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Using hormonal growth promotants in cattle
Hormonal growth promotants (HGPs) are small implants given in the ear that slowly dissolve to release hormone into the bloodstream. They contain an inert marker that makes them easier to find.
Cattle HGPs contain either:
- female hormones (such as oestradiol and progesterone)
- male hormones (such as testosterone and trenbolone acetate)
- a combination of both.
Combination implants containing trenbolone acetate are known as 'aggressive' implants, as they generally further increase growth rate and feed efficiency and delay fattening. Aggressive implants and repeat usage have been shown to reduce tenderness and marbling, and increase dark cutting.
When using HGPs, carefully follow the manufacturer's instructions or check with produce agents for best-practice techniques.
Registered HGP products
Any veterinary chemical product containing a substance that is responsible for oestrogenic, androgenic or gestagenic activity to enhance growth or production in bovines is regarded as an HGP. HGPs may be natural or synthetic.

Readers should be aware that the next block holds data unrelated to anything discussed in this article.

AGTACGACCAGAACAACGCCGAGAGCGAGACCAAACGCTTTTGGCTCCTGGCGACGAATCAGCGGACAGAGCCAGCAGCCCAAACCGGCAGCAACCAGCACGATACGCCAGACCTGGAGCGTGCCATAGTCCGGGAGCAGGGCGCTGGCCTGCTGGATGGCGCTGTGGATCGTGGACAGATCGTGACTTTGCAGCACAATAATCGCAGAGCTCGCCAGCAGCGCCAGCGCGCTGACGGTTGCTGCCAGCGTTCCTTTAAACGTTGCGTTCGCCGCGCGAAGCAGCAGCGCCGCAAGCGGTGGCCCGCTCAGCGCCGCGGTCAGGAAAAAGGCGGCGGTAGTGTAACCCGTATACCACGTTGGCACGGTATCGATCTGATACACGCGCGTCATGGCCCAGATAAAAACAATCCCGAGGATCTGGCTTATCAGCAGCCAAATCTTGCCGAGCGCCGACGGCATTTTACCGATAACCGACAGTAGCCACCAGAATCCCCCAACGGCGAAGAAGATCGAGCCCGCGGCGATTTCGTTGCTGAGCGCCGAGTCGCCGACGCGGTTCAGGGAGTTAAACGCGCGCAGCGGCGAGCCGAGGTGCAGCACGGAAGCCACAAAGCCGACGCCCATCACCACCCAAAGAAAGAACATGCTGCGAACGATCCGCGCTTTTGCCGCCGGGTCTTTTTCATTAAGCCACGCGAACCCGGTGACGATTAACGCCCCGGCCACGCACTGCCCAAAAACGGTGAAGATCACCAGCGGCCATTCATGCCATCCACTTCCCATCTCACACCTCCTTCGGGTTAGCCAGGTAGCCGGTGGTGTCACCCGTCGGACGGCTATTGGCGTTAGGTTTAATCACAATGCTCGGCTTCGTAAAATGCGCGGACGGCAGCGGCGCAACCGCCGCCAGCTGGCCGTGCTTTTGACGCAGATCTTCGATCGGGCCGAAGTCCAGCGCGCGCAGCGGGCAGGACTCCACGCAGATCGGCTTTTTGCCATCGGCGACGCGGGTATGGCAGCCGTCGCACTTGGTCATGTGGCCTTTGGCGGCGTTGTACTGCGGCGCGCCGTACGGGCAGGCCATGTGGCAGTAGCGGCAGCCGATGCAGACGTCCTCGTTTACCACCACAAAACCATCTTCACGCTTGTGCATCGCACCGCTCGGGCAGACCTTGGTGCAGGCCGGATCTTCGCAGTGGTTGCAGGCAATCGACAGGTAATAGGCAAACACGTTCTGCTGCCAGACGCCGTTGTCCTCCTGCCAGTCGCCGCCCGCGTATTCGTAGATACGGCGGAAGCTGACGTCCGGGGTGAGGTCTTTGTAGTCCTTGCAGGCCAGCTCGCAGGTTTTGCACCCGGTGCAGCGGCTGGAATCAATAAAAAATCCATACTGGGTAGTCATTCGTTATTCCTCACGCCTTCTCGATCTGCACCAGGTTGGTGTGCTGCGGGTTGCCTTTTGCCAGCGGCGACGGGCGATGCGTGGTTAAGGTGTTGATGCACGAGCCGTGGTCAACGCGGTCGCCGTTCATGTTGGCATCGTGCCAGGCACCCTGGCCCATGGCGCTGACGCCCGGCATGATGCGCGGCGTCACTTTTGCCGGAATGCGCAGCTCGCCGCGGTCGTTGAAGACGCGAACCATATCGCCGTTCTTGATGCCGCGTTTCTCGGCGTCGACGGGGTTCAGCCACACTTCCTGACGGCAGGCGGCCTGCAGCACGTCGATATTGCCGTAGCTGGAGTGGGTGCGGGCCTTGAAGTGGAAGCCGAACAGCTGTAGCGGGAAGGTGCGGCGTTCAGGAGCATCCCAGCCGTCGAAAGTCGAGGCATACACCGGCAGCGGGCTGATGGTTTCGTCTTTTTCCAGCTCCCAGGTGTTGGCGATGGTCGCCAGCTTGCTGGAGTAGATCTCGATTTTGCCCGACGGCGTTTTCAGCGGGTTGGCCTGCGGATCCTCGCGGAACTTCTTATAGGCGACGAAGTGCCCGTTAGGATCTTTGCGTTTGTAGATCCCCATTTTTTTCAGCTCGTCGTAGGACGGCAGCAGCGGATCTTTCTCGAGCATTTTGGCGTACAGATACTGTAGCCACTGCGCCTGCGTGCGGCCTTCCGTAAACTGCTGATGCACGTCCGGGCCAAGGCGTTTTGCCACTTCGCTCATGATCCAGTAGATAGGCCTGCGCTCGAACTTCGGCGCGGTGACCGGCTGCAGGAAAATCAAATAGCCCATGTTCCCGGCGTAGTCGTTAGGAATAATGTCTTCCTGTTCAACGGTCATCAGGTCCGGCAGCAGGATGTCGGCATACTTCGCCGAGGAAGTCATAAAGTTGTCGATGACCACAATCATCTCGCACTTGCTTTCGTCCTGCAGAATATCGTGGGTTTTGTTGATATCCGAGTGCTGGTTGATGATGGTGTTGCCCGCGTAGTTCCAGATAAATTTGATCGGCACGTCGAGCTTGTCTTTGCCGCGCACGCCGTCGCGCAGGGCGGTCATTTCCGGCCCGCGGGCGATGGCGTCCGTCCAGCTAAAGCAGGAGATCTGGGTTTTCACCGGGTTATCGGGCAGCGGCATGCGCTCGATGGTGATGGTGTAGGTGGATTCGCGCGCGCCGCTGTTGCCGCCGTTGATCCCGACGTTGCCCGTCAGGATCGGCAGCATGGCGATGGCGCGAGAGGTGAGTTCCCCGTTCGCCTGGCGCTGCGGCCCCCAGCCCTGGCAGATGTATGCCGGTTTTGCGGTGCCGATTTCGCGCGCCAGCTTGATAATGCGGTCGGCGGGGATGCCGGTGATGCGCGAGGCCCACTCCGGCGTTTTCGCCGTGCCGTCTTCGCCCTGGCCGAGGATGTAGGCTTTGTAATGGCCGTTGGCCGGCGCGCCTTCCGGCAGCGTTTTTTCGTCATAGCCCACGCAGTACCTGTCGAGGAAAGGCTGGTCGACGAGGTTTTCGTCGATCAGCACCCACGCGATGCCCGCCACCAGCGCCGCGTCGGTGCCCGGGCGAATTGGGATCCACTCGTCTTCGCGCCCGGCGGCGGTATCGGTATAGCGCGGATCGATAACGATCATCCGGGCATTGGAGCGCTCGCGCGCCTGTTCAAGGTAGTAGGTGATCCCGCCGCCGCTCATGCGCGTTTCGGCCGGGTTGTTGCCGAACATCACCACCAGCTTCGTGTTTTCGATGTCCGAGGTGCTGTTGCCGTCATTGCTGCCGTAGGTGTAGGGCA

For more information on individual registered HGP products, visit the Australian Pesticides and Veterinary Medicines Authority (APVMA) website.
HGPs and meat safety
Meat from HGP-treated cattle is safe to eat. The hormones in the beef are natural and are at much lower levels than in many other commonly consumed foods.
The following articles have more information about HGPs and meat safety:
- Sustained growth promotion, carcass and meat quality of steers slaughtered at three live weights (PDF, 216KB)
- A review to update Australia's position on the human safety of residues of hormone growth promotants (HGPs) used in cattle (PDF, 635KB)
- What are hormone growth promotants (HGPs) and does Australia use them?